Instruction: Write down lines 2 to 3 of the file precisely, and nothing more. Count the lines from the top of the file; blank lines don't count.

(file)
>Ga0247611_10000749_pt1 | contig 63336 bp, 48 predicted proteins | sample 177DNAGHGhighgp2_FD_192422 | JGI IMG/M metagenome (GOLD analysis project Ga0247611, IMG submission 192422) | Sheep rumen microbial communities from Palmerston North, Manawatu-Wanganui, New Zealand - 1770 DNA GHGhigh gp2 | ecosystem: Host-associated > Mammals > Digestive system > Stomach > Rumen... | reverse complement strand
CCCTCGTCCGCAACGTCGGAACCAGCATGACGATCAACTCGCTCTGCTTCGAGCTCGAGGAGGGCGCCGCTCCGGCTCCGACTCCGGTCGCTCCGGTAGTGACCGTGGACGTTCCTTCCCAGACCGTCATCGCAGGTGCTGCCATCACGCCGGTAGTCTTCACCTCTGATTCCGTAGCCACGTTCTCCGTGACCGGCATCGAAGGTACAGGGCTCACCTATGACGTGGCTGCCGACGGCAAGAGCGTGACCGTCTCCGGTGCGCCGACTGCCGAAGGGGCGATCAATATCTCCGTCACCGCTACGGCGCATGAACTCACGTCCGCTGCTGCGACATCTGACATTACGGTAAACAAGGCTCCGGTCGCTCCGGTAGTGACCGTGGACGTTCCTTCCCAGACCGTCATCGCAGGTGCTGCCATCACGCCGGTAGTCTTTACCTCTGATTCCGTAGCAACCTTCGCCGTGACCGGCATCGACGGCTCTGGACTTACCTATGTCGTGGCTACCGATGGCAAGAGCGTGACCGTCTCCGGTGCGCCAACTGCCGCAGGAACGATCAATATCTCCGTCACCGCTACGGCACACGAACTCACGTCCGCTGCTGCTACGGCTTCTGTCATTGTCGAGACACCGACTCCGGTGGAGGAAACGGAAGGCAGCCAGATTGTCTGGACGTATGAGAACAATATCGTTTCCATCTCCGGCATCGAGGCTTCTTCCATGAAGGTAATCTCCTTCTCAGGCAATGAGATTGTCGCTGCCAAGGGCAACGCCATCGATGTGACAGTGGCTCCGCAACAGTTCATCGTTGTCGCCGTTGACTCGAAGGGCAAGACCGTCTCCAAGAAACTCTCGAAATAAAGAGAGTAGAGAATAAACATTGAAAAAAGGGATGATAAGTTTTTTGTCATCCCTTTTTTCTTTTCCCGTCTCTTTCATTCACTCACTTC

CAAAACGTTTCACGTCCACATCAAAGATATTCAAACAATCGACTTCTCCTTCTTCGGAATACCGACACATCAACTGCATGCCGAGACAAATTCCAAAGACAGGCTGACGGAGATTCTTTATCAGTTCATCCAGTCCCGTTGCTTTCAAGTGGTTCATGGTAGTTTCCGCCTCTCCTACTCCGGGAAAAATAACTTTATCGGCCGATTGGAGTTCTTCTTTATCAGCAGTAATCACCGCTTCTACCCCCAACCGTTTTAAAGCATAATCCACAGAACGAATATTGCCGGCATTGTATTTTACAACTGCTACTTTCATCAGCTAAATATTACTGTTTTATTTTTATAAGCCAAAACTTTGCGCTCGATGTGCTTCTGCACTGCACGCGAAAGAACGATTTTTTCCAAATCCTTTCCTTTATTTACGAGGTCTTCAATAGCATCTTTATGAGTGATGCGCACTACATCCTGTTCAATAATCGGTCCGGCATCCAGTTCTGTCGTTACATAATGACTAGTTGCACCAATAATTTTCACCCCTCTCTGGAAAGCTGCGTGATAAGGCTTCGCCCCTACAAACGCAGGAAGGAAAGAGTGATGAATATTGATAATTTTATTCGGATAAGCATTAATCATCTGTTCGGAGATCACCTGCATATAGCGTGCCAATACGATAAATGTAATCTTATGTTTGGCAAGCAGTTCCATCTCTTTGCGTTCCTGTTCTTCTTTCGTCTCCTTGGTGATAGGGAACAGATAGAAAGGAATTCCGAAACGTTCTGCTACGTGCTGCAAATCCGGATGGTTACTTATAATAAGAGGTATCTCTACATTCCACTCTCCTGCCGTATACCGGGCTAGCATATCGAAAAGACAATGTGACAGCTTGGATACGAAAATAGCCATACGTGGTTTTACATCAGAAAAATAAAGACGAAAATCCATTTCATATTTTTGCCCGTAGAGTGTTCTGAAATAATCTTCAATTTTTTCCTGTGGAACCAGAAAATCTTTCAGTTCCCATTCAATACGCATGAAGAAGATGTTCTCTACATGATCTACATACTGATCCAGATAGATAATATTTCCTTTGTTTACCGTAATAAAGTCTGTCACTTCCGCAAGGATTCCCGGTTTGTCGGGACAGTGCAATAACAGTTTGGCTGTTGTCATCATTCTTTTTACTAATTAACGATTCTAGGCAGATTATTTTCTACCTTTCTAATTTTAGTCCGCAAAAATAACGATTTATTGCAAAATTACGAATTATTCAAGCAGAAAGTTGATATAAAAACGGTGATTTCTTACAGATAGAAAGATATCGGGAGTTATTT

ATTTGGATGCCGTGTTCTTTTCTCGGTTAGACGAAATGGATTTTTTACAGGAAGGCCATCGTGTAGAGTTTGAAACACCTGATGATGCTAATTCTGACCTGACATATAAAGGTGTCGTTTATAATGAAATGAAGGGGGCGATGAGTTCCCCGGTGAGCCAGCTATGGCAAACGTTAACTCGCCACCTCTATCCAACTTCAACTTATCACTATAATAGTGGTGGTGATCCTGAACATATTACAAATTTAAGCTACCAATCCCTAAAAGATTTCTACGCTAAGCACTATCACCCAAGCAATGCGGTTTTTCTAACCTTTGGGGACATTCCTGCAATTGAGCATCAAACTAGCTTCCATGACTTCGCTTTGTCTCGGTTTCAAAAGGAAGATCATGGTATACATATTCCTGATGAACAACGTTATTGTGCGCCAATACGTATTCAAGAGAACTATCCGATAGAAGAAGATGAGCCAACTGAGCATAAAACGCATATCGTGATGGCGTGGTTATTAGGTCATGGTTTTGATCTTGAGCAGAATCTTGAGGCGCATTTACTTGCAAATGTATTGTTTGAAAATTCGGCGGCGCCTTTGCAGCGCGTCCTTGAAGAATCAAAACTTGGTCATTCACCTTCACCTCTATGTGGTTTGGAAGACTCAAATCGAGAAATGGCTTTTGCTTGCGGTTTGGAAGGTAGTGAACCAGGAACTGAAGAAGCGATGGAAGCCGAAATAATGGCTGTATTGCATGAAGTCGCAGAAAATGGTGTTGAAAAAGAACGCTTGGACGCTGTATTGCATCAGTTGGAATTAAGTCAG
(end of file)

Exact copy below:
CCCTCGTCCGCAACGTCGGAACCAGCATGACGATCAACTCGCTCTGCTTCGAGCTCGAGGAGGGCGCCGCTCCGGCTCCGACTCCGGTCGCTCCGGTAGTGACCGTGGACGTTCCTTCCCAGACCGTCATCGCAGGTGCTGCCATCACGCCGGTAGTCTTCACCTCTGATTCCGTAGCCACGTTCTCCGTGACCGGCATCGAAGGTACAGGGCTCACCTATGACGTGGCTGCCGACGGCAAGAGCGTGACCGTCTCCGGTGCGCCGACTGCCGAAGGGGCGATCAATATCTCCGTCACCGCTACGGCGCATGAACTCACGTCCGCTGCTGCGACATCTGACATTACGGTAAACAAGGCTCCGGTCGCTCCGGTAGTGACCGTGGACGTTCCTTCCCAGACCGTCATCGCAGGTGCTGCCATCACGCCGGTAGTCTTTACCTCTGATTCCGTAGCAACCTTCGCCGTGACCGGCATCGACGGCTCTGGACTTACCTATGTCGTGGCTACCGATGGCAAGAGCGTGACCGTCTCCGGTGCGCCAACTGCCGCAGGAACGATCAATATCTCCGTCACCGCTACGGCACACGAACTCACGTCCGCTGCTGCTACGGCTTCTGTCATTGTCGAGACACCGACTCCGGTGGAGGAAACGGAAGGCAGCCAGATTGTCTGGACGTATGAGAACAATATCGTTTCCATCTCCGGCATCGAGGCTTCTTCCATGAAGGTAATCTCCTTCTCAGGCAATGAGATTGTCGCTGCCAAGGGCAACGCCATCGATGTGACAGTGGCTCCGCAACAGTTCATCGTTGTCGCCGTTGACTCGAAGGGCAAGACCGTCTCCAAGAAACTCTCGAAATAAAGAGAGTAGAGAATAAACATTGAAAAAAGGGATGATAAGTTTTTTGTCATCCCTTTTTTCTTTTCCCGTCTCTTTCATTCACTCACTTC

CAAAACGTTTCACGTCCACATCAAAGATATTCAAACAATCGACTTCTCCTTCTTCGGAATACCGACACATCAACTGCATGCCGAGACAAATTCCAAAGACAGGCTGACGGAGATTCTTTATCAGTTCATCCAGTCCCGTTGCTTTCAAGTGGTTCATGGTAGTTTCCGCCTCTCCTACTCCGGGAAAAATAACTTTATCGGCCGATTGGAGTTCTTCTTTATCAGCAGTAATCACCGCTTCTACCCCCAACCGTTTTAAAGCATAATCCACAGAACGAATATTGCCGGCATTGTATTTTACAACTGCTACTTTCATCAGCTAAATATTACTGTTTTATTTTTATAAGCCAAAACTTTGCGCTCGATGTGCTTCTGCACTGCACGCGAAAGAACGATTTTTTCCAAATCCTTTCCTTTATTTACGAGGTCTTCAATAGCATCTTTATGAGTGATGCGCACTACATCCTGTTCAATAATCGGTCCGGCATCCAGTTCTGTCGTTACATAATGACTAGTTGCACCAATAATTTTCACCCCTCTCTGGAAAGCTGCGTGATAAGGCTTCGCCCCTACAAACGCAGGAAGGAAAGAGTGATGAATATTGATAATTTTATTCGGATAAGCATTAATCATCTGTTCGGAGATCACCTGCATATAGCGTGCCAATACGATAAATGTAATCTTATGTTTGGCAAGCAGTTCCATCTCTTTGCGTTCCTGTTCTTCTTTCGTCTCCTTGGTGATAGGGAACAGATAGAAAGGAATTCCGAAACGTTCTGCTACGTGCTGCAAATCCGGATGGTTACTTATAATAAGAGGTATCTCTACATTCCACTCTCCTGCCGTATACCGGGCTAGCATATCGAAAAGACAATGTGACAGCTTGGATACGAAAATAGCCATACGTGGTTTTACATCAGAAAAATAAAGACGAAAATCCATTTCATATTTTTGCCCGTAGAGTGTTCTGAAATAATCTTCAATTTTTTCCTGTGGAACCAGAAAATCTTTCAGTTCCCATTCAATACGCATGAAGAAGATGTTCTCTACATGATCTACATACTGATCCAGATAGATAATATTTCCTTTGTTTACCGTAATAAAGTCTGTCACTTCCGCAAGGATTCCCGGTTTGTCGGGACAGTGCAATAACAGTTTGGCTGTTGTCATCATTCTTTTTACTAATTAACGATTCTAGGCAGATTATTTTCTACCTTTCTAATTTTAGTCCGCAAAAATAACGATTTATTGCAAAATTACGAATTATTCAAGCAGAAAGTTGATATAAAAACGGTGATTTCTTACAGATAGAAAGATATCGGGAGTTATTT